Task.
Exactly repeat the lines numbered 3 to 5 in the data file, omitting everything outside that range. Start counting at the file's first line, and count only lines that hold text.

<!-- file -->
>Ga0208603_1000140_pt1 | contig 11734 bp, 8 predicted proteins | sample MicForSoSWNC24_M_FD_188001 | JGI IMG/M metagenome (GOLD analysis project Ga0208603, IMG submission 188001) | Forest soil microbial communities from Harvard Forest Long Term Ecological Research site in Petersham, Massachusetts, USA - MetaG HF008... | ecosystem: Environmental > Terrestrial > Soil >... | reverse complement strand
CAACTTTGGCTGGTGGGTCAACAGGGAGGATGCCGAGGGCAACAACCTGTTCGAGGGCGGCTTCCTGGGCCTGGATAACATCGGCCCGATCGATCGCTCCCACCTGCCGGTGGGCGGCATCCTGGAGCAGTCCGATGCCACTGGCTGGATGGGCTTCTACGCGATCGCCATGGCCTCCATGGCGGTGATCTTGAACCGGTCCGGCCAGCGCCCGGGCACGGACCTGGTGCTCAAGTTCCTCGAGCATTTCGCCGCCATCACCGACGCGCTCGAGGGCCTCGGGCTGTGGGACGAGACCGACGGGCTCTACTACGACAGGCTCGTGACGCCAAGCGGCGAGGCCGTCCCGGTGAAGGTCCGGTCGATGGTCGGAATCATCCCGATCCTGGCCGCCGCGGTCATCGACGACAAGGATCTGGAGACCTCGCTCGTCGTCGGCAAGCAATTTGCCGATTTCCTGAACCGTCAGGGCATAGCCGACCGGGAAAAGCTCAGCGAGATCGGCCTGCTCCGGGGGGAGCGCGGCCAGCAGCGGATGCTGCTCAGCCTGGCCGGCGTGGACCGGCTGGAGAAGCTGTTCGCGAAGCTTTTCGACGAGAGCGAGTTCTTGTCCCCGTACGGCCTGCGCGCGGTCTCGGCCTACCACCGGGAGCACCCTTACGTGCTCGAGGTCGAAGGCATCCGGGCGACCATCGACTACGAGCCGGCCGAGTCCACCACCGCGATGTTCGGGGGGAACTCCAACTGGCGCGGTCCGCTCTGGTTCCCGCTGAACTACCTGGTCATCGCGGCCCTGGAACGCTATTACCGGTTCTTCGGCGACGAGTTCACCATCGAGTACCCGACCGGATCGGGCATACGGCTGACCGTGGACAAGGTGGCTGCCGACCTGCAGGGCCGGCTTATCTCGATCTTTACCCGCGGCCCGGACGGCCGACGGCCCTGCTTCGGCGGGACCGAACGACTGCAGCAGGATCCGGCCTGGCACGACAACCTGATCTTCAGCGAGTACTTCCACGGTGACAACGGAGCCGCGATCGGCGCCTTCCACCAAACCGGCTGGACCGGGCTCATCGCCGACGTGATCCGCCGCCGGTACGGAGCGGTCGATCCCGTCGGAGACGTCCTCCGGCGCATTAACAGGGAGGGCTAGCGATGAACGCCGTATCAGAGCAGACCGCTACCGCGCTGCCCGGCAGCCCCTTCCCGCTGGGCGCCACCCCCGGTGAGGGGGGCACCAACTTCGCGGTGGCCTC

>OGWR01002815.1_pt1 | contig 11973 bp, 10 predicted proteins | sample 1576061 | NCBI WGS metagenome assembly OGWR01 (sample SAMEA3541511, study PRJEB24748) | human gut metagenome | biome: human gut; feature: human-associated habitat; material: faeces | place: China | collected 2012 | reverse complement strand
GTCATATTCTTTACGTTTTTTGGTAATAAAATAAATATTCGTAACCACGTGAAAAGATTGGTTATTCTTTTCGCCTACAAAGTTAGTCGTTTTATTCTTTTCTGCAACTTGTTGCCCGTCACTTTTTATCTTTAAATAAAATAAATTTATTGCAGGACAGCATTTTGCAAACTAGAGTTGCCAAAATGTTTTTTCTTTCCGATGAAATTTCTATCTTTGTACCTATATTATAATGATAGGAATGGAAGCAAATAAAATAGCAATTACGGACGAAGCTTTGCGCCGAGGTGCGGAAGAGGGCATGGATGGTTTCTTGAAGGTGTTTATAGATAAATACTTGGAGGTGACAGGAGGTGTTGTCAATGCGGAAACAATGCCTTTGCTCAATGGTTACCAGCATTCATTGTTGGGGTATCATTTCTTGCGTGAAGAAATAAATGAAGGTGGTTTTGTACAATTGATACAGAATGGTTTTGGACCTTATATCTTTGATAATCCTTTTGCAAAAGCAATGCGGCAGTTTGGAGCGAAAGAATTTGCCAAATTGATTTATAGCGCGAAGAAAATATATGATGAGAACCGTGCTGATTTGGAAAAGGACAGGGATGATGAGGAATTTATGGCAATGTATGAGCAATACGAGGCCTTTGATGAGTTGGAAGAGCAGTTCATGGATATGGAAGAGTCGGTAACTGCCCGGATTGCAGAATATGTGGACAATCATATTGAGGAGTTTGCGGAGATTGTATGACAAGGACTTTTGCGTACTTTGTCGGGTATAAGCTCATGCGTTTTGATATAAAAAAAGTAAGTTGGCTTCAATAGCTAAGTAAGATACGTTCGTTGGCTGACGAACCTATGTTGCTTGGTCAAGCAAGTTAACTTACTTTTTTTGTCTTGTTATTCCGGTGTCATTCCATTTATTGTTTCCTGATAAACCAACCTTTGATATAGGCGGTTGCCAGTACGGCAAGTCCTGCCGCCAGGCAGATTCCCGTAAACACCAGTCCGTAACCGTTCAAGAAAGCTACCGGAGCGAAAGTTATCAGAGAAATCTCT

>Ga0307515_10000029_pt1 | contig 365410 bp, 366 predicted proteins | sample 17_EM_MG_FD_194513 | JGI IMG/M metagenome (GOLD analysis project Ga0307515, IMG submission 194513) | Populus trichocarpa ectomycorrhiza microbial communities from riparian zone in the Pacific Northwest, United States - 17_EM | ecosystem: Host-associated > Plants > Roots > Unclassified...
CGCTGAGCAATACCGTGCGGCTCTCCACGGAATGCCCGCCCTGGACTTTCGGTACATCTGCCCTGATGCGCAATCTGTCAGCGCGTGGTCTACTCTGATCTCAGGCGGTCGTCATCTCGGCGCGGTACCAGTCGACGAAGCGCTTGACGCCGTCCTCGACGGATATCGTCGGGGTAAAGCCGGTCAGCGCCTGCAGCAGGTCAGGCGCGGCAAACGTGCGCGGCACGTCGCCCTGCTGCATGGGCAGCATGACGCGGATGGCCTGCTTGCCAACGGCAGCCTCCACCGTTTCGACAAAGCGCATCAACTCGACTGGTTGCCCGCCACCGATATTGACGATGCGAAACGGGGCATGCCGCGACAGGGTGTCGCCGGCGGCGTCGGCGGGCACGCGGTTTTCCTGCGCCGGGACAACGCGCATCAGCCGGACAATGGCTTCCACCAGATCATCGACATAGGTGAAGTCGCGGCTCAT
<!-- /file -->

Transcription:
>OGWR01002815.1_pt1 | contig 11973 bp, 10 predicted proteins | sample 1576061 | NCBI WGS metagenome assembly OGWR01 (sample SAMEA3541511, study PRJEB24748) | human gut metagenome | biome: human gut; feature: human-associated habitat; material: faeces | place: China | collected 2012 | reverse complement strand
GTCATATTCTTTACGTTTTTTGGTAATAAAATAAATATTCGTAACCACGTGAAAAGATTGGTTATTCTTTTCGCCTACAAAGTTAGTCGTTTTATTCTTTTCTGCAACTTGTTGCCCGTCACTTTTTATCTTTAAATAAAATAAATTTATTGCAGGACAGCATTTTGCAAACTAGAGTTGCCAAAATGTTTTTTCTTTCCGATGAAATTTCTATCTTTGTACCTATATTATAATGATAGGAATGGAAGCAAATAAAATAGCAATTACGGACGAAGCTTTGCGCCGAGGTGCGGAAGAGGGCATGGATGGTTTCTTGAAGGTGTTTATAGATAAATACTTGGAGGTGACAGGAGGTGTTGTCAATGCGGAAACAATGCCTTTGCTCAATGGTTACCAGCATTCATTGTTGGGGTATCATTTCTTGCGTGAAGAAATAAATGAAGGTGGTTTTGTACAATTGATACAGAATGGTTTTGGACCTTATATCTTTGATAATCCTTTTGCAAAAGCAATGCGGCAGTTTGGAGCGAAAGAATTTGCCAAATTGATTTATAGCGCGAAGAAAATATATGATGAGAACCGTGCTGATTTGGAAAAGGACAGGGATGATGAGGAATTTATGGCAATGTATGAGCAATACGAGGCCTTTGATGAGTTGGAAGAGCAGTTCATGGATATGGAAGAGTCGGTAACTGCCCGGATTGCAGAATATGTGGACAATCATATTGAGGAGTTTGCGGAGATTGTATGACAAGGACTTTTGCGTACTTTGTCGGGTATAAGCTCATGCGTTTTGATATAAAAAAAGTAAGTTGGCTTCAATAGCTAAGTAAGATACGTTCGTTGGCTGACGAACCTATGTTGCTTGGTCAAGCAAGTTAACTTACTTTTTTTGTCTTGTTATTCCGGTGTCATTCCATTTATTGTTTCCTGATAAACCAACCTTTGATATAGGCGGTTGCCAGTACGGCAAGTCCTGCCGCCAGGCAGATTCCCGTAAACACCAGTCCGTAACCGTTCAAGAAAGCTACCGGAGCGAAAGTTATCAGAGAAATCTCT

>Ga0307515_10000029_pt1 | contig 365410 bp, 366 predicted proteins | sample 17_EM_MG_FD_194513 | JGI IMG/M metagenome (GOLD analysis project Ga0307515, IMG submission 194513) | Populus trichocarpa ectomycorrhiza microbial communities from riparian zone in the Pacific Northwest, United States - 17_EM | ecosystem: Host-associated > Plants > Roots > Unclassified...